In this bulletin:

  • Crop & pest update
  • Spotted wing drosophila
  • Pick-Your-Own resources

After a couple hot days last week berry crops have moved quickly.  Berry crops will benefit from at least an inch of water per week, especially when the green fruit is forming and sizing.


June-bearing strawberry harvest has begun. Row-covered June-bearing strawberries are being harvested in Southern, Central, and Eastern Ontario.  Mid-late season varieties that weren’t row covered are in full bloom, and flower buds can be found in Malwina.

Apogee can be applied for runner suppression in day-neutrals where runners are not needed. Apply before runner formation; plants should have 4-6 leaves before the first application is made. If necessary a second application can be made 3 weeks later. Tank-mix Apogee with a non-ionic surfactant.

Insects: If the field is in bloom continue to monitor for tarnished plant buds and clipper weevil.

New fields: new plantings are looking good but it is important to keep an eye on insect activity- including cyclamen mites, aphids and flea beetles. Irrigation may also be needed with hot, dry conditions.

Tarnished plant bugs (TPB):  Options for control during the green fruit stage are group 3 insecticides (Mako, Matador, Decis), Rimon (15), Cormoran (4A +15), Assail (4A) or Beleaf(29) for suppression only. Group 3s can be toxic to beneficial insects so avoid these if there is a history of mites.  Rimon and Beleaf work best on early-instar nymphs. Do not spray when bees are active.

Aphids: aphids are very active in some fields, including winged aphids- this is the stage to control as they can fly away to new fields and potentially spread viruses. Check the lower leaf surface of the newest growth for aphids every week.  If you are not monitoring for aphids you will likely need to spray approxitamely every 3 weeks. At least one aphid spray should be on by now.

Cyclamen mites: If you are seeing damage now the options are to spray after bloom or at renovation. If you are planning on spraying post bloom make sure to not apply Bravo, Echo, Captan, Maestro, Folpan or copper fungicides in close sequence (10-14 days). Spray the entire block or at least the entire variety. It is important to monitor for cyclamen mite damage in new or first year fruiting fields- the earlier they are managed the better.


Leaf diseases: watch for common leaf spot, leaf scorch, and angular leaf spot.

Continue to watch for botyrtis and powdery mildew in both June bearing and day-neutral fields.  As always, it is important to include broad-spectrum group M fungicides in your disease management program for both botrytis and anthracnose.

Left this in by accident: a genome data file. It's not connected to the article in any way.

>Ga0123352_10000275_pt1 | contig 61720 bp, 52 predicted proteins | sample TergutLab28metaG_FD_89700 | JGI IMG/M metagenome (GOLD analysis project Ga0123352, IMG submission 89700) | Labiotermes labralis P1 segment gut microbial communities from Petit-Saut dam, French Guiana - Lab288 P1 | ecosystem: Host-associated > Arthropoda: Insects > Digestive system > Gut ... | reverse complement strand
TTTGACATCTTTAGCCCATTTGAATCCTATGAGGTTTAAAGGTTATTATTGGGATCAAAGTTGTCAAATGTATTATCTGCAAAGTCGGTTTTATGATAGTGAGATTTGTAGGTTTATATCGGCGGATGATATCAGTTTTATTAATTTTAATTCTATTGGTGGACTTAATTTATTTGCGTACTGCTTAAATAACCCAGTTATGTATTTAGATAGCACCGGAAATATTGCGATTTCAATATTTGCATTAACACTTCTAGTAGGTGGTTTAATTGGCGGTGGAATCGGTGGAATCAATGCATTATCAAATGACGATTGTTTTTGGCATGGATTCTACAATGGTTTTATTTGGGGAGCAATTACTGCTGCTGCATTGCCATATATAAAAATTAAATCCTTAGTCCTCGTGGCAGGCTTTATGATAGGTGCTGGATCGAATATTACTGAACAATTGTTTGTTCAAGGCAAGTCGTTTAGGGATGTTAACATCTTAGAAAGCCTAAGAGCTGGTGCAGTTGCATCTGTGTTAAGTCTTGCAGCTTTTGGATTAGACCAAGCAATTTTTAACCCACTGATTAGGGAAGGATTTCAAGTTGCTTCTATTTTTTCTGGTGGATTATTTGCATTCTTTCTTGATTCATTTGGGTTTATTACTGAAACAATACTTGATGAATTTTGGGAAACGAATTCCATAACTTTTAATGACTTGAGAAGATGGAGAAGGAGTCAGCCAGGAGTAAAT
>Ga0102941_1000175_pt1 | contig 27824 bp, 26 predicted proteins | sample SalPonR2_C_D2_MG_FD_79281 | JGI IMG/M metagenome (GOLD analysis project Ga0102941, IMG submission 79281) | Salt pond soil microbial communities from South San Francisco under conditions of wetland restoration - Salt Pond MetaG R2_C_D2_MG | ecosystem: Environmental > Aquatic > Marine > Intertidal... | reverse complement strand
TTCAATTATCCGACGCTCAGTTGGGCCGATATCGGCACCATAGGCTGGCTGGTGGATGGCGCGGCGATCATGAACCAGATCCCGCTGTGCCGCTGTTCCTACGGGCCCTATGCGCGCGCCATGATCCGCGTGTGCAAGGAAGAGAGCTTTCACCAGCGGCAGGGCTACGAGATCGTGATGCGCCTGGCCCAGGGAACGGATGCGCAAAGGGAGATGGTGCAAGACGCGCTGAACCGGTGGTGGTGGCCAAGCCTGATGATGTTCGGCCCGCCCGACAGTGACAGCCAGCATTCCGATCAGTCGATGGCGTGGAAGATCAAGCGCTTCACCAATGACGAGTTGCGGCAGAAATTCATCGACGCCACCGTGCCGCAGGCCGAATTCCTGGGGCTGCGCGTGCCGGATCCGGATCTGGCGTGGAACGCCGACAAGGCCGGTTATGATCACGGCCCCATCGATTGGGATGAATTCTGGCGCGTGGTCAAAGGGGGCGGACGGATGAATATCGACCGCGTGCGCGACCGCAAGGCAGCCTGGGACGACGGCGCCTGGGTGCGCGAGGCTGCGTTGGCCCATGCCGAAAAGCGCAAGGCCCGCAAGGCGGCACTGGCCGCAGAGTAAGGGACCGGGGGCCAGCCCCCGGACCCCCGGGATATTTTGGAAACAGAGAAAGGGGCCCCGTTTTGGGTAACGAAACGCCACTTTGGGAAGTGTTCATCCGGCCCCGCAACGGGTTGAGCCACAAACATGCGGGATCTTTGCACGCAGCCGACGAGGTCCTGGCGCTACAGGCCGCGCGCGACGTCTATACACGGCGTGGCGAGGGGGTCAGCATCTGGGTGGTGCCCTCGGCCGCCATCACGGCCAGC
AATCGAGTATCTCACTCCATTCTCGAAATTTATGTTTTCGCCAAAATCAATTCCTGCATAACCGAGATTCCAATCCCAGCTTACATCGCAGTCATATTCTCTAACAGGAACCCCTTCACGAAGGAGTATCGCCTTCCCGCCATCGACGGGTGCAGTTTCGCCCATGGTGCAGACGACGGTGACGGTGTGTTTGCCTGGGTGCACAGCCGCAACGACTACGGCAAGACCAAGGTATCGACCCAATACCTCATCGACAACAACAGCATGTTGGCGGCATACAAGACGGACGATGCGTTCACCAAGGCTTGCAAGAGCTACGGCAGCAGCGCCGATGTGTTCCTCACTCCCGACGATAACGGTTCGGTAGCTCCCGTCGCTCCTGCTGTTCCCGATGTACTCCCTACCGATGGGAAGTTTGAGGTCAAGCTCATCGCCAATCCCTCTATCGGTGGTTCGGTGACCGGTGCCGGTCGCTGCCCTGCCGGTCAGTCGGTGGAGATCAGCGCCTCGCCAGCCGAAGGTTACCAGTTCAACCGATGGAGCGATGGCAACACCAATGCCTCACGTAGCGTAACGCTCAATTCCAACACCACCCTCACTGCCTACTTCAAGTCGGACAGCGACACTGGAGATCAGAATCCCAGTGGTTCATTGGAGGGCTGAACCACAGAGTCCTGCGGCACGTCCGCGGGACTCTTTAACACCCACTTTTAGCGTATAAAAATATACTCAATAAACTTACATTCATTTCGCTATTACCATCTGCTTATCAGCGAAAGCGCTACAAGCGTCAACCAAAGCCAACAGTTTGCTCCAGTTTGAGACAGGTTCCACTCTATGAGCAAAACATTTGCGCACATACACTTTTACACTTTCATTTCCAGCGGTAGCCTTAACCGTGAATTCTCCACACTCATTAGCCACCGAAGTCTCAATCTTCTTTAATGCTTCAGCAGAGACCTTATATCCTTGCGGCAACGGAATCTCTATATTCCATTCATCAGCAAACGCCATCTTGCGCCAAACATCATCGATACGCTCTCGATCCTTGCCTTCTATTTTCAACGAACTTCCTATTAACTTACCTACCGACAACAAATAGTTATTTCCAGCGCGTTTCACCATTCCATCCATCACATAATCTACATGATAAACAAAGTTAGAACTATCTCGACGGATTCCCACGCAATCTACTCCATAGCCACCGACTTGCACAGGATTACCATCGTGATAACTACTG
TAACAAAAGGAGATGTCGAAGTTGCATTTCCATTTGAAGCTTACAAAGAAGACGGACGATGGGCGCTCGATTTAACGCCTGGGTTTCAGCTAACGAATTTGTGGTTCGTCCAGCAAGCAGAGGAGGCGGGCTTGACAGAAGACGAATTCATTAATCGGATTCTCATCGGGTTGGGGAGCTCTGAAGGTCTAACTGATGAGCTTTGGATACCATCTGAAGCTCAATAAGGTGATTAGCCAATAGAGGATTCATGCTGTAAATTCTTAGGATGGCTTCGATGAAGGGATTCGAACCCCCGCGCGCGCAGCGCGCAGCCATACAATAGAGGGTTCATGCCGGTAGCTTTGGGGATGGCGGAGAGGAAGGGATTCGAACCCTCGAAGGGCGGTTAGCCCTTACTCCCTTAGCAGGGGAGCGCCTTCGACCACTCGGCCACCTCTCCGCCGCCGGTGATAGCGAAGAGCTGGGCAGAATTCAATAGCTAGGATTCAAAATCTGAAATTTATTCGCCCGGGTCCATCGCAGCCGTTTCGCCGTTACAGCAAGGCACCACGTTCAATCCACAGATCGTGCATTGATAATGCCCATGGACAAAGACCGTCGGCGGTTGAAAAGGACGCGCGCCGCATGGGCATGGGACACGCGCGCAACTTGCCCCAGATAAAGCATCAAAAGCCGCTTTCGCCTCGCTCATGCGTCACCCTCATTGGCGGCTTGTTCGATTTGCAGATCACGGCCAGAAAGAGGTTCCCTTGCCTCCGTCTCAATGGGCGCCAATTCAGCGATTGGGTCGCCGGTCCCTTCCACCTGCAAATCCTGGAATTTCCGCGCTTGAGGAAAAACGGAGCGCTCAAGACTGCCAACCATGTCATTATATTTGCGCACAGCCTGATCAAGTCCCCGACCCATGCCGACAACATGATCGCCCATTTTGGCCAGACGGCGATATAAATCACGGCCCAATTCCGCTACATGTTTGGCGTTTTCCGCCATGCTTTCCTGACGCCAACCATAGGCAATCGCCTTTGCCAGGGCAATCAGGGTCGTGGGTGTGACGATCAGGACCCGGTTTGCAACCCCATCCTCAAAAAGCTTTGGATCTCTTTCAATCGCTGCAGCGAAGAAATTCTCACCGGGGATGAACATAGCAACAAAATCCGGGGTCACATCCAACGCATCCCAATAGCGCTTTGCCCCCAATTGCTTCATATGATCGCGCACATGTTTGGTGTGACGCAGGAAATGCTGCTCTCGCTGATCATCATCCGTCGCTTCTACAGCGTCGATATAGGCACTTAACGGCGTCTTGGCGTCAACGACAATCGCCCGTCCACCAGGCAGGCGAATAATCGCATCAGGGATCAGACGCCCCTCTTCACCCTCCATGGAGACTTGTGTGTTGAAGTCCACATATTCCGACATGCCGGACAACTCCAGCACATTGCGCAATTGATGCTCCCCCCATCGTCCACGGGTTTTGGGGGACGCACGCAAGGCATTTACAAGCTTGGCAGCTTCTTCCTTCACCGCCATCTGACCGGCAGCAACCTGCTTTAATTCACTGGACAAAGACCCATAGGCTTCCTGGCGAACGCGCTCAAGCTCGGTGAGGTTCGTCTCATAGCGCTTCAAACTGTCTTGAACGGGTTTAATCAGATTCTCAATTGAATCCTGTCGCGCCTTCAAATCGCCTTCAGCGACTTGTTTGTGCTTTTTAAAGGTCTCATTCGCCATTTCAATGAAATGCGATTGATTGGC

Raspberries are at bloom or in the green fruit stage. Harvest could begin in 3 weeks in early areas. Primocane fruiting raspberries are looking good.

Insects: Raspberry sawfly larvae and raspberry fruitworm were found in raspberries this week. Look for raspberry sawfly and the larvae (green bristly larvae) on the lower leaf surface of newly shredded leaves (Fig 1).

Raspberry sawfly larvae and newly shredded leaves.
Raspberry sawfly larvae and newly shredded leaves.


Blueberries are at full bloom to petal fall in southern Ontario. Green berries are present.

Insects: Apply a spray at petal fall or use pheromone traps to time sprays for cranberry and cherry fruitworm. If there is a history of these pests in your field you may need another spray 7-14 days later. If not, one spray could be enough. Some of these products will also control gypsy moth larvae which we think could have a big year.

 Disease: phomopsis canker and twig blight can be found in some blueberry fields. Prune out infected canes or apply fungicidess at petal fall. Pristine, Cabrio, Allegro or Aliette are registered for Phomopsis control or suppression.

Spotted wing drosophila:

NO SWD have been found in Ontario so far. However, Cornell (New York) has reported a few catches in cherry orchards, so now is a good time to plan ahead and prepare for SWD management.

Spraying for SWD isn’t necessary until there is ripe fruit present + SWD is active in your area. Do not count on sprays alone– use as many of these tools as possible through the season to control SWD:

  • Keep your fruit picked regularly and clean!
  • Cool fruit immediately after harvest.
  • Keep alleys clean- either remove unmarketable fruit or crush it in the alley
  • After unmarketable fruit is removed it should be destroyed (disposed of, or leave in plastic bags in the sun).
  • Make the environment less favourable to SWD- prune the canopy and manage water to reduce humidity (repair leaking drop lines).
  • Calibrate your sprayers now to ensure excellent coverage once you start to spray.
  • The list of registered products can be found here on our blog. Insecticides target SWD adults- make sure to spray when adults are active, in the morning and evening.
  • Using Mako can lead to a mite outbreak. Reserve this product for fields that are in their final year of production.

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